SERMON: Celebrating the character of faithful old men

Revd John Davies

Presentation of Christ in the Temple: Sparkford, West Camel and Weston Bampfylde, 1/2/2015*

Luke 2.22-40

 

 

Mary passed the child to him; he took him in his arms and praised God.

Today let us celebrate the character of faithful old men; let us give thanks for the wisdom of males in their maturity.

We all know a faithful old man; one whose life has developed into a series of small rituals, repeated unfailingly, at home, at prayer; rituals around rising, eating, reading, gardening perhaps; the ceaseless study of newspaper and prayerbook, the conversations at the gate, the walk down the lane, the weekly act of corporate worship.

We all know a faithful old man; one whose later years are given over to the concerns of others, caring for the wife whose health is failing, learning how to use email to keep in contact with his distant daughter, making conversation with village boys as they pass by; nurturing, sharing, gently giving.

Today we celebrate the character of faithful old men like these, for although they are closer than ever to death, their nature is to give life.

They’re not the noisy ones – for all the sound and fury and rough and tumble of their lives is long past.

They’re not the pushy ones – preferring now to enable others to have their way and make their mistakes, and to accept them back, to help them to learn and grow through their experience.

They are the hopeful ones – seeing the potential in a new generation; they are the wise ones – aware of the limitations of human goodness, experienced in the arts of cooperation and benevolence. Let us celebrate and give thanks for these wise old men.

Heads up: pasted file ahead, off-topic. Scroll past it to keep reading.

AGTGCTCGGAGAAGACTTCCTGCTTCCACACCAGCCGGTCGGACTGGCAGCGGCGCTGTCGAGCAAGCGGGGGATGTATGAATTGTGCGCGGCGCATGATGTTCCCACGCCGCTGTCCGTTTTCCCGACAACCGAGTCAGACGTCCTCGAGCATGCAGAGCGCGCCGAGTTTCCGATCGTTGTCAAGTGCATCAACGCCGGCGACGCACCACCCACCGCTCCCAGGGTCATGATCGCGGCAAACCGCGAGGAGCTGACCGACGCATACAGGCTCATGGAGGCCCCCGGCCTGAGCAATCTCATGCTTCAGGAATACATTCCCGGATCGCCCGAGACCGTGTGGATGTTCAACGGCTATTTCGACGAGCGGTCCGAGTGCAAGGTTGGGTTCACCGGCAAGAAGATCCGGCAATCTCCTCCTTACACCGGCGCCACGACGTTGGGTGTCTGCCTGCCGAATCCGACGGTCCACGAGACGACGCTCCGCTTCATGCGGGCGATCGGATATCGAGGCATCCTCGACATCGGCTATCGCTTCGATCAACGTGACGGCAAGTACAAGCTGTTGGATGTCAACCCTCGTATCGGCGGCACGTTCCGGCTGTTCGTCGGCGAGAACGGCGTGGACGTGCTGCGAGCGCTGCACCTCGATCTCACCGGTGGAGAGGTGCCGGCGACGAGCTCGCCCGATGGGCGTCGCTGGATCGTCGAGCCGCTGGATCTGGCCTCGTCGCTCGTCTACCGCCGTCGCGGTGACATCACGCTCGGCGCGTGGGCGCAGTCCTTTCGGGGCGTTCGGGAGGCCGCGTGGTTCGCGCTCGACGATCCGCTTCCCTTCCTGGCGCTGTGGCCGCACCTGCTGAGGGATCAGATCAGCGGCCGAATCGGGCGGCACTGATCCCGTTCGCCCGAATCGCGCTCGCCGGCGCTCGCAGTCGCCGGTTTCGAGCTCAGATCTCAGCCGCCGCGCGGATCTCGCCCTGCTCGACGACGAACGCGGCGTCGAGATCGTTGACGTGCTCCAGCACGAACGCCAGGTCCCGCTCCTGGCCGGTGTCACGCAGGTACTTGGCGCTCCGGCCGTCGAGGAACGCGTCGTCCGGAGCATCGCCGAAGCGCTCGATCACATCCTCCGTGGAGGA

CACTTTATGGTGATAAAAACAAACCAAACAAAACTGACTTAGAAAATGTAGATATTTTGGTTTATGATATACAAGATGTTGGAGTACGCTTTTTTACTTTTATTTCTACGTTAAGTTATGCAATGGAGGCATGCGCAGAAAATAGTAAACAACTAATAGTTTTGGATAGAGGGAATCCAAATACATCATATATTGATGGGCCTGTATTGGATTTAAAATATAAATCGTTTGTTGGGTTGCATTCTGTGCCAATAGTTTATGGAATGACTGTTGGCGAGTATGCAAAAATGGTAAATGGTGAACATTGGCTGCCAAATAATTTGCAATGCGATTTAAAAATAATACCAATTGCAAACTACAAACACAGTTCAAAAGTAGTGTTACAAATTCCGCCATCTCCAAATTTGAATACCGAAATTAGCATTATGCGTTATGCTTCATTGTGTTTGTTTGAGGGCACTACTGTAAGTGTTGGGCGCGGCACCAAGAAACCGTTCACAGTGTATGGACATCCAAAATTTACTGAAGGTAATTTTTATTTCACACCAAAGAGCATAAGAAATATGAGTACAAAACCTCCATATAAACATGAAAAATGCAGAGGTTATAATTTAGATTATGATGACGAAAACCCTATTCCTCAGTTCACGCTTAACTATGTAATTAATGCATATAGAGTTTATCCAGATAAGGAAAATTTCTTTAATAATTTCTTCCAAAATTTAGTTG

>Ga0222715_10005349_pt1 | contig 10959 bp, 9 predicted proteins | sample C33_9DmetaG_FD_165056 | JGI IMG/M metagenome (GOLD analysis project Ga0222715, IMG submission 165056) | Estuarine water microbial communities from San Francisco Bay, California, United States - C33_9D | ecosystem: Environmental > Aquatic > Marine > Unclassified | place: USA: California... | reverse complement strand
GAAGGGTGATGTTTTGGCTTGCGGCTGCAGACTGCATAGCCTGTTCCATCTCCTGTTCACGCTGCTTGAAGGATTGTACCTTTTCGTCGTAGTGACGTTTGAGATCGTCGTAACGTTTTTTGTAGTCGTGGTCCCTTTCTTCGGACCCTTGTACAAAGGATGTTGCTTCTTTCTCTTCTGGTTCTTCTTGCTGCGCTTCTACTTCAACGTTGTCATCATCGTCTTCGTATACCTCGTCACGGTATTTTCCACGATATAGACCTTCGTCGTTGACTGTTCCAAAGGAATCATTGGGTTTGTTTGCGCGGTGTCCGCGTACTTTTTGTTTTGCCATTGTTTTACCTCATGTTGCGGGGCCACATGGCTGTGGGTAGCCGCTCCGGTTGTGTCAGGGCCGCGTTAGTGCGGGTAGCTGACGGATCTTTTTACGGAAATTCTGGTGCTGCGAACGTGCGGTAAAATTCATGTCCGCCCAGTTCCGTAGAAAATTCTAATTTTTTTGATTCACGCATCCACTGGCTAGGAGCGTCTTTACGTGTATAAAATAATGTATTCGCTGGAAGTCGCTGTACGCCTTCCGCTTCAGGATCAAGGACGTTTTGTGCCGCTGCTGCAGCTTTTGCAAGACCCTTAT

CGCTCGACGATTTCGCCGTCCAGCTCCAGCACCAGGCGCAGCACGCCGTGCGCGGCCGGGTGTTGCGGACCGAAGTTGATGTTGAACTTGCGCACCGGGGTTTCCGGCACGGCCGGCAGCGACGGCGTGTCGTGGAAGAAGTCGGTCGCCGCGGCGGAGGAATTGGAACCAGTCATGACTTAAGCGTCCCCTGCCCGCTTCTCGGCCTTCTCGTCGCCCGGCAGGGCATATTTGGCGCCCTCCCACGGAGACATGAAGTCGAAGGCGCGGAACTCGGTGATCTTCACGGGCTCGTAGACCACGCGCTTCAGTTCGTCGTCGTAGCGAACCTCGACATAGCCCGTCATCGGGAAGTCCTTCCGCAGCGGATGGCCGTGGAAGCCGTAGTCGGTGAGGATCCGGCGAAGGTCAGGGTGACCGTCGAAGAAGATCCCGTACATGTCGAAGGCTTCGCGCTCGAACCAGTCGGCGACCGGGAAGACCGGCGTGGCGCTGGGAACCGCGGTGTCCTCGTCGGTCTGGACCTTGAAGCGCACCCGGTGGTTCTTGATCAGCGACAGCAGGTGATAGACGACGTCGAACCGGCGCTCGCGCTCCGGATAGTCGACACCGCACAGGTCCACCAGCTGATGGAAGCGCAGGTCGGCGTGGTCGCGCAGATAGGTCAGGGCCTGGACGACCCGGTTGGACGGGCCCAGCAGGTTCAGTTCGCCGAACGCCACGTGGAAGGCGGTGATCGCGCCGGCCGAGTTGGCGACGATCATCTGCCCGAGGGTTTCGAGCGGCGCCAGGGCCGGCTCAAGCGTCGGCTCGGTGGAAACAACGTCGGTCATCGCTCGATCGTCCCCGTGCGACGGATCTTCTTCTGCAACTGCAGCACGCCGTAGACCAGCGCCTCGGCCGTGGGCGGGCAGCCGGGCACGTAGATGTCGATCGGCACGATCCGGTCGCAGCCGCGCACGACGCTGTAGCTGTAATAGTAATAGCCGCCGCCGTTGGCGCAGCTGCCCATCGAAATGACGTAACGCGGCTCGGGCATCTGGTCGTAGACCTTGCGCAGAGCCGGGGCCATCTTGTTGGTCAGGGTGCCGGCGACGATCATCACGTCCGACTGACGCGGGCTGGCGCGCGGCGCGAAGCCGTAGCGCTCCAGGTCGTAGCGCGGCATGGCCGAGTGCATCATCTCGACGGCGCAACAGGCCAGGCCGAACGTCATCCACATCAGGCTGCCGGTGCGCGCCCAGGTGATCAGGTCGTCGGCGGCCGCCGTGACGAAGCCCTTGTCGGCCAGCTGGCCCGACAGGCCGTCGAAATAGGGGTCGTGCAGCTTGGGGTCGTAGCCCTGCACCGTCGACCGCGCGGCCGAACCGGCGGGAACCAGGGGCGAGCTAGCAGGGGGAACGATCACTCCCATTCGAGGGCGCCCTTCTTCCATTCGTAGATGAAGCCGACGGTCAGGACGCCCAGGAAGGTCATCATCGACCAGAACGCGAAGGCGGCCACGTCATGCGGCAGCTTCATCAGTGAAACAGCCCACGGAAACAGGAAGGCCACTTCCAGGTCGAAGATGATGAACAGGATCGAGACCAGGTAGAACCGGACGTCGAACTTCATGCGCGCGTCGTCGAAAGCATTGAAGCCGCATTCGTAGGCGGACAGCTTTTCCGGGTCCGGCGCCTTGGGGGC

In his poem A Song for Simeon T. S. Eliot writes,

I have walked many years in this city,

Kept faith and fast, provided for the poor,

Have taken and given honour and ease.

There went never any rejected from my door.

[1]

Eliot’s Simeon looks back on a life well lived, lived caringly, lived for others, lived in faith and trust.

And Mary passed the child to him; he took him in his arms and praised God.

We understand now, perhaps, how Mary could so readily pass her child to this old man: for she recognised in him the faithfulness and devotion, the ordinary wisdom, which defined him in his maturity.

Mary may have known Simeon who, with the prophetess Anna, was a regular at the Temple, and seen that in his old age Simeon and Anna were still looking forward to ‘the consolation of Israel’, the ‘Comfort, comfort, my people’ of Isaiah. (Isaiah 40.1).

And how Mary’s heart must have warmed to the words which Simeon spoke as he held the child messiah in his arms, and said that, at last, he can go to God with a serene heart:

‘… For my eyes have seen your salvation,

which you have prepared in the sight of all people,

a light for revelation to the Gentiles

and for glory to your people Israel. …’

Let us give thanks for those old men who speak little, so that every word they do say is well worth listening to. Simeon is such a man. We are here, celebrating today because of the words which that old man spoke.

And let us give thanks for those wise old men who, kindly, sensitively, voice their doubts and their fears for the future, knowing all they know about the ways of the world. Let us be grateful when they share their concerns about what life will be like for the young ones, coming into a hardening and conflicted world. In Eliot’s poem Simeon asks,

Who shall remember my house, where shall live my children’s children